It's an extraordinary statement, because it means that our very epistemology — epistemology is how we know what we know, and how we know what is — our very epistemology is based on domination. It's based on forcing others to jump through hoops on command. And it's absurd. Because I could pull out a gun and say, "Now you're going to do what I wish." What do you know? I've got a gun so you do what I wish. What does that say about truth? And what does that say about relationship? There's a way of knowing if something is true that I like better. Which is, if you can live in place with something for 12,500 years, I think that is a better definition of what is true.

So there's one level. In A Language Older Than Words I explored that question of "why is the dominant culture destroying everything?" from the perspective of ... I think this culture is so traumatizing that one of the effects of post-traumatic stress disorder especially long-term PTSD, is that you can lose the ability to... Judith Herman wrote a book called Trauma and Recovery. And in there, she discussed not just regular PTSD but where, for example, if a woman is raped in a certain make and model of a car, if she sees that make and model of a car, it could give her flashbacks, could scare her. But Judith Herman asked another question, which is, what happens if someone is raised in captivity or if someone is held in captivity? What happens to political prisoners or regular prisoners who are held for decades? What happens in domestic violence situations, where you can be held essentially as a prisoner for decades? What she found is that there are some predictable effects. And one of the predictable effects is one can come to believe that all relationships are hierarchical. And one can come to believe that fully mutual relationships aren't possible. Because if you're a prisoner, and the only relationships you have are with a guard who can, with impunity, reward or punish you, you can come to believe — "believe" is too weak — you can come to know, you can come to experience, you can come to forget that there are other relationships possible.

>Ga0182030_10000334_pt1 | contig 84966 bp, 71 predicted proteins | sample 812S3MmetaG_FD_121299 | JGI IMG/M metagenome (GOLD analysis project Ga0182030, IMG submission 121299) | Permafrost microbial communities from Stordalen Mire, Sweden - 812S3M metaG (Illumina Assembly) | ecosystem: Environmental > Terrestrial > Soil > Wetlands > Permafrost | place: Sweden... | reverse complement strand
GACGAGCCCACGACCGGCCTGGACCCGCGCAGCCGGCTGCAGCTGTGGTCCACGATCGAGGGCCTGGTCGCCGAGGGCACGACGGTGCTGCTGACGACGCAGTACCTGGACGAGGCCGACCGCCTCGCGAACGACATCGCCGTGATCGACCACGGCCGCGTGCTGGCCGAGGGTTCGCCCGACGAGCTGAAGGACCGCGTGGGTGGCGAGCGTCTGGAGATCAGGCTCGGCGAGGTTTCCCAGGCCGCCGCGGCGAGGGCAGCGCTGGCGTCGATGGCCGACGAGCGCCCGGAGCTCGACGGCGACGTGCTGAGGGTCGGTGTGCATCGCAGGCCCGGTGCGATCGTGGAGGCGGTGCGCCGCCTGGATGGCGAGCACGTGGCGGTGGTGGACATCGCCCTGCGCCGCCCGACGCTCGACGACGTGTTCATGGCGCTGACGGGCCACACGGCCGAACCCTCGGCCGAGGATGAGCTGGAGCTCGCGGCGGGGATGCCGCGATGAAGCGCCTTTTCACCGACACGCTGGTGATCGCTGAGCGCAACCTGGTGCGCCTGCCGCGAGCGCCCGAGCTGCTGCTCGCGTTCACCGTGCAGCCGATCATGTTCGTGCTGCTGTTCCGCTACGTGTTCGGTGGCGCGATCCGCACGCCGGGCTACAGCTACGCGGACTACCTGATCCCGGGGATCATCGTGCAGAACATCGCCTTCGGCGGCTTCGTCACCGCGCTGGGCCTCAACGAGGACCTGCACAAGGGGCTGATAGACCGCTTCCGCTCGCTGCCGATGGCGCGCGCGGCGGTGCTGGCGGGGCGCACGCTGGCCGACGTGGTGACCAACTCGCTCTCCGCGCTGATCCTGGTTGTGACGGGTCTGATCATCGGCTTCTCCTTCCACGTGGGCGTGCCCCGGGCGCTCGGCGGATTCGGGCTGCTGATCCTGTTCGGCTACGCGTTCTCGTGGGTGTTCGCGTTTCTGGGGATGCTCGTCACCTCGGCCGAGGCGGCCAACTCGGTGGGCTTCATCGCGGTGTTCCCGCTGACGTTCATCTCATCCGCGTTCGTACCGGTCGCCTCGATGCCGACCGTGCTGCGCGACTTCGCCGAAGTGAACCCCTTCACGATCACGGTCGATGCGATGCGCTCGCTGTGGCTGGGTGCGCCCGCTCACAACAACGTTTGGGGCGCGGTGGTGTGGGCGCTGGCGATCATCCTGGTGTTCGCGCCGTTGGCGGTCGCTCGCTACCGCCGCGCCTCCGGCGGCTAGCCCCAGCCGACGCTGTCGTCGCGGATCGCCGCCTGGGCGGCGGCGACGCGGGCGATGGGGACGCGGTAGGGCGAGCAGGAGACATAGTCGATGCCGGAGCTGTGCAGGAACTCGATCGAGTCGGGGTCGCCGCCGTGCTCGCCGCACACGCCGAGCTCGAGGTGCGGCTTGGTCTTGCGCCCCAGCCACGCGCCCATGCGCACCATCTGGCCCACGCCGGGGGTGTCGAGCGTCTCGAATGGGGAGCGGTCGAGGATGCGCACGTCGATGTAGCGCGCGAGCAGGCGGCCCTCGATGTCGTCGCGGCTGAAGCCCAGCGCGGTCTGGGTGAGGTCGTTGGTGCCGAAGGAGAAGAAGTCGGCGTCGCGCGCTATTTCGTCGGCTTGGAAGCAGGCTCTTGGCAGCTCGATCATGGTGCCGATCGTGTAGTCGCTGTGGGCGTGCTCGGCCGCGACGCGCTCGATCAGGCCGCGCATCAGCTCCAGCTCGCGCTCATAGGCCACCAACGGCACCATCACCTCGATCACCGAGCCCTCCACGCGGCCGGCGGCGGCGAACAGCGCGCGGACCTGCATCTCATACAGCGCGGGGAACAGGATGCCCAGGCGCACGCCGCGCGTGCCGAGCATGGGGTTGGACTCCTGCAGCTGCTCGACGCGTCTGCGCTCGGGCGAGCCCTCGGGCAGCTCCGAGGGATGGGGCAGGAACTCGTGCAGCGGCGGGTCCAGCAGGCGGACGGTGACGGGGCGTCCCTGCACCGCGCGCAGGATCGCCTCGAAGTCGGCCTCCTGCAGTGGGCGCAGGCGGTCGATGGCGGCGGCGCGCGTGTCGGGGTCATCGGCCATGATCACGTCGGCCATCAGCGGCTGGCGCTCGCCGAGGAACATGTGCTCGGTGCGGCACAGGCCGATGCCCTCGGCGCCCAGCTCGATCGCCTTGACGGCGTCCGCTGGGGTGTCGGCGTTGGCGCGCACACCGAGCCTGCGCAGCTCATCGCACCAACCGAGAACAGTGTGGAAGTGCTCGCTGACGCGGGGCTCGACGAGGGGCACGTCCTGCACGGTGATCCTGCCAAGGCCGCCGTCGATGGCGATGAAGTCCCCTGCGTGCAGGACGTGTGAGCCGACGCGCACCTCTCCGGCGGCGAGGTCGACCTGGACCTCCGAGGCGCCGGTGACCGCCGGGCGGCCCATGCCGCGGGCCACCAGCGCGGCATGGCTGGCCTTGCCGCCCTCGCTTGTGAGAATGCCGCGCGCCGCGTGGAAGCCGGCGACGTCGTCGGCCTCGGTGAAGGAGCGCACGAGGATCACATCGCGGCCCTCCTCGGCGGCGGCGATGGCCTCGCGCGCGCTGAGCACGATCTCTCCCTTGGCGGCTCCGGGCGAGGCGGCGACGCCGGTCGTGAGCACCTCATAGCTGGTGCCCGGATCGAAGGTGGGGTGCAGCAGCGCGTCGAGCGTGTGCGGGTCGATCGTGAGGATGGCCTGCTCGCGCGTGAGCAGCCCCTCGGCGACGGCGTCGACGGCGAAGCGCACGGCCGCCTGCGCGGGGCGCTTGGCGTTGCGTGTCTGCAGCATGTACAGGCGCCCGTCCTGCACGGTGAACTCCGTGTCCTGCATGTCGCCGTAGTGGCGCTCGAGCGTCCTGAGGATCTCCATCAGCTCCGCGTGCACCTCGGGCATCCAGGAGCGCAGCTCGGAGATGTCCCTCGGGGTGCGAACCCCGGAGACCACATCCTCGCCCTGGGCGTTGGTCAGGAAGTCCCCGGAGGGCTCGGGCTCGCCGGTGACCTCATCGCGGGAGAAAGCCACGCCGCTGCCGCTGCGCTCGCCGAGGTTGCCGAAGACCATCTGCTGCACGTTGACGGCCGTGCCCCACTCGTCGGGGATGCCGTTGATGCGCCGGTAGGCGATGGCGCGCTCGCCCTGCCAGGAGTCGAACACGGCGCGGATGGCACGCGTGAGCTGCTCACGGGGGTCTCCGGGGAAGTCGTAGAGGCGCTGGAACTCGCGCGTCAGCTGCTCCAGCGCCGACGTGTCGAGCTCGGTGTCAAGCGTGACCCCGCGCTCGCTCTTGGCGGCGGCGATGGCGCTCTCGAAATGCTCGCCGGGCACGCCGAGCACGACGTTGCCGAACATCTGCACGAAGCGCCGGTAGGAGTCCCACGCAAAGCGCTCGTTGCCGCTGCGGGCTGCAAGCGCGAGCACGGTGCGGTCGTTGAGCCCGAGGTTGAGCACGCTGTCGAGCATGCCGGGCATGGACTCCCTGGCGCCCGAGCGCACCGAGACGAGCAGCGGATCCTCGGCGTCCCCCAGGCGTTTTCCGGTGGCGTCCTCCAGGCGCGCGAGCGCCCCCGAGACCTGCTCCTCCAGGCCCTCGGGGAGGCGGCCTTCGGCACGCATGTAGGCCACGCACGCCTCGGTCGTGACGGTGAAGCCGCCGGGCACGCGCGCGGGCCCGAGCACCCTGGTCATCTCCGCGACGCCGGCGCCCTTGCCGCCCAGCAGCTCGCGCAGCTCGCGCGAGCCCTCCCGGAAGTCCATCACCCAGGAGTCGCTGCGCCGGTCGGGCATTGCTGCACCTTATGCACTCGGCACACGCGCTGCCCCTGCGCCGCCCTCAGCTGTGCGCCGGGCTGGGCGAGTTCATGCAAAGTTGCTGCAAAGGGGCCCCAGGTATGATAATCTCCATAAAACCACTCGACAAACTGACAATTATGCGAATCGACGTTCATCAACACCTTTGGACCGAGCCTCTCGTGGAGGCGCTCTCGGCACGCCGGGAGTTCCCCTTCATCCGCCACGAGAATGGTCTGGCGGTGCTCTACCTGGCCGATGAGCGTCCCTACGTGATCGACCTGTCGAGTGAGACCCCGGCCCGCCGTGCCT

Janaia: It may be that it becomes so dominant that it is your experience.

Derrick: It IS your experience.

Janaia: And anything is diminished otherwise.

Derrick: Exactly. I got an email from somebody the other day who said something about how, if humans go extinct, wouldn't some other creature just come to dominate all the planet? Who else would be at the apex of evolution? And it's very interesting, because evolution doesn't really have an apex. But there's this notion... I have a Dakota friend Waz [Waziyatawin] who sometimes get hassled a little bit by vegetarians. And her response is always "We don't project that Christian hierarchy on the world, of animals over plants. There is no hierarchy."

Janaia: They are "all these relations."

Derrick: All the relations, right. I don't like "top of the food chain." There is no top of the food chain. If you think about it for a second, there is none. Because yes, I eat a chicken or I eat a broccoli. But then I die, and worms and bacteria eat me. Actually the soil eats me. And then after the soil eats me, then the huckleberries eat me, and a bird eats the huckleberry, and some human eats the bird. It's a circle. And everybody that thinks about it knows this. But one of the problems is, how do we behave in our day-to-day behavior?